What to know about fake eclipse glasses

FILE-People view the partial solar eclipse from Times Square August 21, 2017 in New York. (Photo credit: DON EMMERT/AFP via Getty Images)

With the solar eclipse coming up in April, consumers are stocking up on eclipse glasses to enjoy the visual spectacle.

But fake versions of the glasses are circulating on some online websites, causing alarm for many.

Online retailers like Amazon sell thousands of eclipse glasses and have a policy in place to ensure these products like their merchandise are authentic and meet industry standards. 

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What is Amazon saying about fake eclipse glasses?

Solar eclipse glasses in the Amazon store must be ISO 12312-2 compliant and sourced from a recommended list of companies and organizations designated by the American Astronomical Society (AAS), according to the company. 

Amazon says consumers with concerns about eclipse glasses they purchased, or any item can contact Amazon’s Customer Service directly, and they will investigate and help resolve the issue. The retailer also protects every purchase in their store, and if a customer receives a product that is not in the condition expected, Amazon will refund or replace that item.

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During the 2017 solar eclipse, Amazon contacted customers and provided refunds for eclipse glasses that may not have complied with industry standards and has since implemented new controls to ensure compliance, the company shared. 

"We require all products offered in our store to comply with applicable laws, regulations and Amazon policies. We ensure our selection meets industry-accepted standards, and we develop innovative tools to prevent unsafe products from being listed," an Amazon spokesperson tells FOX Television Stations.

"We continuously monitor our store, and if we discover a product was undetected by our automated checks, we address the issue immediately and refine our controls. We take action to maintain a safe selection for our customers, including removing noncompliant products, and outreach to sellers, manufacturers, and government agencies for additional information, when appropriate."

Where are other places to find real eclipse glasses?

If you're searching for other places to find authentic eclipse glasses, the American Astronomical Society has a list of reputable vendors and products, and consumers can find that list on their website: eclipse.aas.org/eye-safety/viewers-filters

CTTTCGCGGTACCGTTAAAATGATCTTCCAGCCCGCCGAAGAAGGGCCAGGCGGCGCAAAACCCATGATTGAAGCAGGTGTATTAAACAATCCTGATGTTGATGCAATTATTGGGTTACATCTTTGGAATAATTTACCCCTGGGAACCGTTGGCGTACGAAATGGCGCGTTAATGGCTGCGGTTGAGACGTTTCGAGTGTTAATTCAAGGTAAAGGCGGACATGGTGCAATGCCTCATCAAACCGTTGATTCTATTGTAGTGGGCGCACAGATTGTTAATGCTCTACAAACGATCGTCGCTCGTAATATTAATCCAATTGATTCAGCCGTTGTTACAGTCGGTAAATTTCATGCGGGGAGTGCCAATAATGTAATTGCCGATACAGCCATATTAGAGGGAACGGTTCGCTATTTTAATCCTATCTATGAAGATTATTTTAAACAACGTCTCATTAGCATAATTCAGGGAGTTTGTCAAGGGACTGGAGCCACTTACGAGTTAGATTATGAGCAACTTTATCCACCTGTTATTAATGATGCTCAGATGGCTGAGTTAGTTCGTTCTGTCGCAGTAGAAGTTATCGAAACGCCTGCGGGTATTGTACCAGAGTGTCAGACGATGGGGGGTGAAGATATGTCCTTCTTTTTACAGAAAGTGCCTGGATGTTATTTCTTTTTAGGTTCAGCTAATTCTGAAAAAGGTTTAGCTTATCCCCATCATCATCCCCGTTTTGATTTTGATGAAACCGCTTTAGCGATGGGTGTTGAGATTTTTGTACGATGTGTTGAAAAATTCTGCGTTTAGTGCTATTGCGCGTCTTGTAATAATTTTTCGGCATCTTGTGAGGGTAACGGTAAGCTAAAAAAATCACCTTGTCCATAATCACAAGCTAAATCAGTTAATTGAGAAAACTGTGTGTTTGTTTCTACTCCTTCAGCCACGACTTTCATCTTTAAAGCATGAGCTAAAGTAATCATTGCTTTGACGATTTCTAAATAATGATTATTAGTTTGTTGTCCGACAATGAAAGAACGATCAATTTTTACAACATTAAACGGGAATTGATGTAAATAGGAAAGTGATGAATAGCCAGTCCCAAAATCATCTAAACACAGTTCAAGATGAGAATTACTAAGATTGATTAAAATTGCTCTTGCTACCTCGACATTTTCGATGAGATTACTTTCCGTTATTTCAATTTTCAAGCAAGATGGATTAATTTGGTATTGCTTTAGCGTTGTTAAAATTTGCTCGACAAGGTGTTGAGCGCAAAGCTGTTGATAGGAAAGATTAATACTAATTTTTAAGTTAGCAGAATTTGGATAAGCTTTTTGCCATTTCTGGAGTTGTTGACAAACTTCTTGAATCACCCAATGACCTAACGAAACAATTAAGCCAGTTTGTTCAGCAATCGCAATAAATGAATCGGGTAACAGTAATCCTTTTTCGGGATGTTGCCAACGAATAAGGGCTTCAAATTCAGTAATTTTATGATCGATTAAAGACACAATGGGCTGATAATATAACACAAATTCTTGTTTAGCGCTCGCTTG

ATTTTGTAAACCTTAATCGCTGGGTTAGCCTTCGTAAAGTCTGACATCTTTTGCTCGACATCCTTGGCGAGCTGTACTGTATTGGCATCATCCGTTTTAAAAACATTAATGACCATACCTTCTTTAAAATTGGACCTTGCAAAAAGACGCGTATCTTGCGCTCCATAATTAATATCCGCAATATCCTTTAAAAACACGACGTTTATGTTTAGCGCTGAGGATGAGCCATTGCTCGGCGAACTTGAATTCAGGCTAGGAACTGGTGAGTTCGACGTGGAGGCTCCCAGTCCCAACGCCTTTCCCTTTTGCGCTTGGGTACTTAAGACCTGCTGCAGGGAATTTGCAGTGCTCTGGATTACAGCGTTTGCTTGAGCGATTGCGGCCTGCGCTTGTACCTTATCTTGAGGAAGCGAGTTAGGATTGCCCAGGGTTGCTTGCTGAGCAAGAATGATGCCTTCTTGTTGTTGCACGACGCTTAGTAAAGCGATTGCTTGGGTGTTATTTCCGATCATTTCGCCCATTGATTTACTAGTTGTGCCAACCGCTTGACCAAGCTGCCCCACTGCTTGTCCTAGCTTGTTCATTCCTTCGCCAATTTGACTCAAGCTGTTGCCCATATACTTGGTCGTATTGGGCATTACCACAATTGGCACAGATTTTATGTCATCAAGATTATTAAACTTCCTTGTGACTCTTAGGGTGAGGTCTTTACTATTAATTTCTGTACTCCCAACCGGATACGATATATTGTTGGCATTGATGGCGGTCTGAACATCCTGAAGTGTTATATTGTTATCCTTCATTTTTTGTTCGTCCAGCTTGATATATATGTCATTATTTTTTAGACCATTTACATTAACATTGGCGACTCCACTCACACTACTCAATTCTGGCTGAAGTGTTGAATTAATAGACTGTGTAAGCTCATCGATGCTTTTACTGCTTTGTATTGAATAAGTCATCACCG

Experts warn that some of the glasses online are fake and may not offer the protection they claim – and you would have no way to know or test that. 

What is a solar eclipse?

A solar eclipse occurs when the Moon passes between the Sun and Earth, casting a shadow on Earth that either fully or partially blocks the Sun’s light in some areas. 

According to NASA, this only happens occasionally, because the Moon doesn't orbit in the exact same plane as the Sun and Earth do. The time when both are aligned is known as eclipse season, which happens twice a year.

When is the solar eclipse?

The solar eclipse occurs on April 8, 2024 and for millions of people across the country, daytime will briefly turn to night.

Where can I see the eclipse?

The eclipse will trace a narrow path of totality across 13 U.S. states. Small parts of Tennessee and Michigan will also experience the eclipse, according to NASA

NASA notes that these cities in each state are where you can enjoy it in the U.S. at these local times, but keep in mind, the times listed below don’t factor in when the partial eclipse will begin and end. 

  • Dallas, Texas: 1:40-1:44 p.m. CDT
  • Idabel, Oklahoma: 1:45-1:49 p.m. CDT
  • Little Rock, Arkansas: 1:51-1:54 p.m. CDT
  • Poplar Bluff, Missouri: 1:56-2:00 p.m. CDT
  • Paducah, Kentucky: 2-2:02 p.m. CDT
  • Carbondale, Illinois: 1:59-2:03 p.m. CDT
  • Evansville, Indiana: 2:02-2:05 p.m. CDT
  • Cleveland, Ohio: 3:13-3:17 p.m. EDT
  • Erie, Pennsylvania: 3:16-3:20 p.m. EDT
  • Buffalo, New York: 3:18-3:22 p.m. EDT
  • Burlington, Vermont: 3:26-3:29 p.m. EDT
  • Lancaster, New Hampshire: 3:27-3:30 p.m. EDT
  • Caribou, Maine: 3:32-3:34 p.m. EDT

This story was reported from Washington, D.C.